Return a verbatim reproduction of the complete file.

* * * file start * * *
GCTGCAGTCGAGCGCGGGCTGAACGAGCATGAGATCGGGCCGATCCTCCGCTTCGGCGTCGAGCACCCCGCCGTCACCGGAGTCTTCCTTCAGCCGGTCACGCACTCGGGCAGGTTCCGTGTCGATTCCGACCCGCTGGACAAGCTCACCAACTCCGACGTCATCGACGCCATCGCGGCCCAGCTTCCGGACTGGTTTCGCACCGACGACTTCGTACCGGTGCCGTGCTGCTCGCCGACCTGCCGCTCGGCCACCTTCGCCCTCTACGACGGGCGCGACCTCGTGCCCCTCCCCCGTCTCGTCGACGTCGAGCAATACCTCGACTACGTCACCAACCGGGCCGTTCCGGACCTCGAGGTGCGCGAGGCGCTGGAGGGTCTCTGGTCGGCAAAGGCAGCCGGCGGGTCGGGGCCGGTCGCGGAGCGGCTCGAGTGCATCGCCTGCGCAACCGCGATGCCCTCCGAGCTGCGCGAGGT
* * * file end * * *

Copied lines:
GCTGCAGTCGAGCGCGGGCTGAACGAGCATGAGATCGGGCCGATCCTCCGCTTCGGCGTCGAGCACCCCGCCGTCACCGGAGTCTTCCTTCAGCCGGTCACGCACTCGGGCAGGTTCCGTGTCGATTCCGACCCGCTGGACAAGCTCACCAACTCCGACGTCATCGACGCCATCGCGGCCCAGCTTCCGGACTGGTTTCGCACCGACGACTTCGTACCGGTGCCGTGCTGCTCGCCGACCTGCCGCTCGGCCACCTTCGCCCTCTACGACGGGCGCGACCTCGTGCCCCTCCCCCGTCTCGTCGACGTCGAGCAATACCTCGACTACGTCACCAACCGGGCCGTTCCGGACCTCGAGGTGCGCGAGGCGCTGGAGGGTCTCTGGTCGGCAAAGGCAGCCGGCGGGTCGGGGCCGGTCGCGGAGCGGCTCGAGTGCATCGCCTGCGCAACCGCGATGCCCTCCGAGCTGCGCGAGGT